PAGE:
Human immunodeficiency virus type 1 (HIV-1) assembly requires the converging of thousands of structural proteins on cellular membranes to form a tightly packed immature virion. The Gag polyprotein contains all of the determinants important for viral assembly and must move around in the cell in order to form particles. This work has focused on Gag mobility in order to provide more insights into the dynamics of particle assembly. Key to these studies was the use of several fluorescently labeled Gag derivatives. We used fluorescence recovery after photobleaching as well as photoactivation to determine Gag mobility. Upon expression, Gag can be localized diffusely in the cytoplasm, associated with the plasma membrane, or in virus-like particles (VLPs). Here we show that Gag VLPs are primarily localized in the plasma membrane and do not colocalize with CD63. We have shown using full-length Gag as well as truncation mutants fused to green fluorescent protein that Gag is highly mobile in live cells when it is not assembled into VLPs. Results also showed that this mobility is highly dependent upon cholesterol. When cholesterol is depleted from cells expressing Gag, mobility is significantly decreased. Once cholesterol was replenished, Gag mobility returned to wild-type levels. Taken together, results from these mobility studies suggest that Gag is highly mobile and that as the assembly process proceeds, mobility decreases. These studies also suggest that Gag assembly must occur in cholesterol-rich domains in the plasma membrane.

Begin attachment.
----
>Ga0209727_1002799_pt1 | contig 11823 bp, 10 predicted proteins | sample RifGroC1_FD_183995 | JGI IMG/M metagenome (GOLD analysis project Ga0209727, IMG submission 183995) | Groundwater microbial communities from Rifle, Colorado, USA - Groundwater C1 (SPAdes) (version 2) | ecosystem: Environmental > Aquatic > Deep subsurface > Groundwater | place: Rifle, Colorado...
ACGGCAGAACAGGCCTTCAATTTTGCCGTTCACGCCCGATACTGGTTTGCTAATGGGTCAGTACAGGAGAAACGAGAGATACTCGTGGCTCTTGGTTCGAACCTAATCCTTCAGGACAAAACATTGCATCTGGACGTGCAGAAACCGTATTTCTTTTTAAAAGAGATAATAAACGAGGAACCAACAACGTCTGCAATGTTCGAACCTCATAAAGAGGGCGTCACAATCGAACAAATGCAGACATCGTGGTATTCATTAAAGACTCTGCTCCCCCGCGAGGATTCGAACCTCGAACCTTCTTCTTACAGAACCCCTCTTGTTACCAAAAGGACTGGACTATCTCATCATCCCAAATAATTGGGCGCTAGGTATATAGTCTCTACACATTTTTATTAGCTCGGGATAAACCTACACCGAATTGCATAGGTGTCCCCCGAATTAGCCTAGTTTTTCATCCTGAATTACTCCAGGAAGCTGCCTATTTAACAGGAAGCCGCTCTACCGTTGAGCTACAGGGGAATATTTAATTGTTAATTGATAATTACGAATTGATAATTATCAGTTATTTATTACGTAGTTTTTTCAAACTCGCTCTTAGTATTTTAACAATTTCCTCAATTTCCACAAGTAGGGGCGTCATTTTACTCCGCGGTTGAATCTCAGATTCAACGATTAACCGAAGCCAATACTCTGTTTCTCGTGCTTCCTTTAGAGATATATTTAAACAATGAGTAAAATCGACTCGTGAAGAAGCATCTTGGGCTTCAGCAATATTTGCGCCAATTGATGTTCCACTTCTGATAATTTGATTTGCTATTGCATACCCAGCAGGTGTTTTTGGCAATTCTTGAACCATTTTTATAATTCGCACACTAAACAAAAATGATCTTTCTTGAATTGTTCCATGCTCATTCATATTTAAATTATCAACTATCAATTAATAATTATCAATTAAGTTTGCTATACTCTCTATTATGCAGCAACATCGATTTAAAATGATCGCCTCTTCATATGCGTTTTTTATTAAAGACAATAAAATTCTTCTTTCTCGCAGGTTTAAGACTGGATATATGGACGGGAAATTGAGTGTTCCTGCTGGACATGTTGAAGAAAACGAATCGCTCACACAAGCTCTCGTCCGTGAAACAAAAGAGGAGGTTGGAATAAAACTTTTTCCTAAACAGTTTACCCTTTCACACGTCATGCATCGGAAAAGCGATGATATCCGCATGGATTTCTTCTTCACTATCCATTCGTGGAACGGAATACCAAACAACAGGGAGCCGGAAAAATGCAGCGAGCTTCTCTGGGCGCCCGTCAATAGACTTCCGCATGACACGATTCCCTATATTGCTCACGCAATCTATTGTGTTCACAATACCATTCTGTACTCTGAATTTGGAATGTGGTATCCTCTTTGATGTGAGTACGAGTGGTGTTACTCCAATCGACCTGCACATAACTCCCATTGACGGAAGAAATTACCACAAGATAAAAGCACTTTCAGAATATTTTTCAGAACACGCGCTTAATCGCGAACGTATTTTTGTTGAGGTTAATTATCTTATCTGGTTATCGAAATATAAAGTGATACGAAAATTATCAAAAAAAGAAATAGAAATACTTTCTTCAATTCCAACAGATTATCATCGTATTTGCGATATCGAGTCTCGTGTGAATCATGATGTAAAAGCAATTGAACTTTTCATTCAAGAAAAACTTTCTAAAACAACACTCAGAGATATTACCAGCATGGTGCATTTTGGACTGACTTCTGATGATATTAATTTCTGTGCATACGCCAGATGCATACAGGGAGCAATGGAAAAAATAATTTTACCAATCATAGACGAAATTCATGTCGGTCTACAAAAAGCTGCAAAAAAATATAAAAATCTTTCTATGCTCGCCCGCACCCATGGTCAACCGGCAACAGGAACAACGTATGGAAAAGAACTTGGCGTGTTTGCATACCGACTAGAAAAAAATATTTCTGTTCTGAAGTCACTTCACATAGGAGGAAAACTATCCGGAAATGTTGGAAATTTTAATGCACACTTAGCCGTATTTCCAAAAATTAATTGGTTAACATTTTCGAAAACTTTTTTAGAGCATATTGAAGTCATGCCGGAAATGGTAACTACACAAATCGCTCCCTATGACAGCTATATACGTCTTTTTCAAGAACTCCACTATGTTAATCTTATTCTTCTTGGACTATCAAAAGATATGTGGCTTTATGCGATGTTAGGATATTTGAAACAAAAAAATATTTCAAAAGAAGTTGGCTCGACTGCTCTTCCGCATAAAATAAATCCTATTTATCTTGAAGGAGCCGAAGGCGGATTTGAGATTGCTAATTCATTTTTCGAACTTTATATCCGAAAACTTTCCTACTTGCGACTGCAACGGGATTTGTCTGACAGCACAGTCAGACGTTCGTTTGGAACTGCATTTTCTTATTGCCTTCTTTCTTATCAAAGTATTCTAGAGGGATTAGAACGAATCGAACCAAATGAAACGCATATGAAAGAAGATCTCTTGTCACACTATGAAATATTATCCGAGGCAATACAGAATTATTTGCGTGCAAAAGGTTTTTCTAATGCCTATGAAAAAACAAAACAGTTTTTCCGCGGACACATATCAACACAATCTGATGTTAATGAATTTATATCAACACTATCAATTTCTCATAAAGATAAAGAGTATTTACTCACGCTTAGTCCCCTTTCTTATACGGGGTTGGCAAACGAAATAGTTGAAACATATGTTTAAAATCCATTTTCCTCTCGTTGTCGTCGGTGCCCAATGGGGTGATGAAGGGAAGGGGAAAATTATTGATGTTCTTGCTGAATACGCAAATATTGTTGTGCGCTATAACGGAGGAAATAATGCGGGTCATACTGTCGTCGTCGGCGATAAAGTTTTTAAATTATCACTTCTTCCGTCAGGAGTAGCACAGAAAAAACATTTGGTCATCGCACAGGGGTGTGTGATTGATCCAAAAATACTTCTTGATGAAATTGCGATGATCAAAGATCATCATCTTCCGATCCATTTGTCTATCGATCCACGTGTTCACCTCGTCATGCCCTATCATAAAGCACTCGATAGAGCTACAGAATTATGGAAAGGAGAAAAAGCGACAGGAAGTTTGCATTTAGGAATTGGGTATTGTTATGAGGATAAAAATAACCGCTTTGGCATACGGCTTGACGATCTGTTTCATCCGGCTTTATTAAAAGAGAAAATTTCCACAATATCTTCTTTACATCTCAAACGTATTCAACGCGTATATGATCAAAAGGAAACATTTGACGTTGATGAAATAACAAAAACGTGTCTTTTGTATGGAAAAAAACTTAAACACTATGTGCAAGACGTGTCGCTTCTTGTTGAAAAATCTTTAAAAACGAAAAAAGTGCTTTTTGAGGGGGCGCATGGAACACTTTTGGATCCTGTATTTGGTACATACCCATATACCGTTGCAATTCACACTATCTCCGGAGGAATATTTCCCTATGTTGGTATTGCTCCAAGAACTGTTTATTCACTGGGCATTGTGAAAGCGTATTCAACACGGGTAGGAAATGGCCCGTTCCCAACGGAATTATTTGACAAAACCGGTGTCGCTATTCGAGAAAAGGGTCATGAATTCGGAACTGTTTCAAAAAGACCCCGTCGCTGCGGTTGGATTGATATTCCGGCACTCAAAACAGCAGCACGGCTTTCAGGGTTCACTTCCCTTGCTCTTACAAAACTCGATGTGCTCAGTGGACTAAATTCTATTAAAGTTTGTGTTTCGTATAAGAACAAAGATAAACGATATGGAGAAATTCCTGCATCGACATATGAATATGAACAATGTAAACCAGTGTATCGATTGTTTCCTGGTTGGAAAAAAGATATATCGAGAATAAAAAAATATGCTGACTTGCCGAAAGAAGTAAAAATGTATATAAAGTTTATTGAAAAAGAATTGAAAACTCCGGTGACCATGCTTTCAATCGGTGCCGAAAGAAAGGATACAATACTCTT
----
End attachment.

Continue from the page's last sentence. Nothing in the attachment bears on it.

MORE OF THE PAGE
ASJC Scopus subject areas
- Insect Science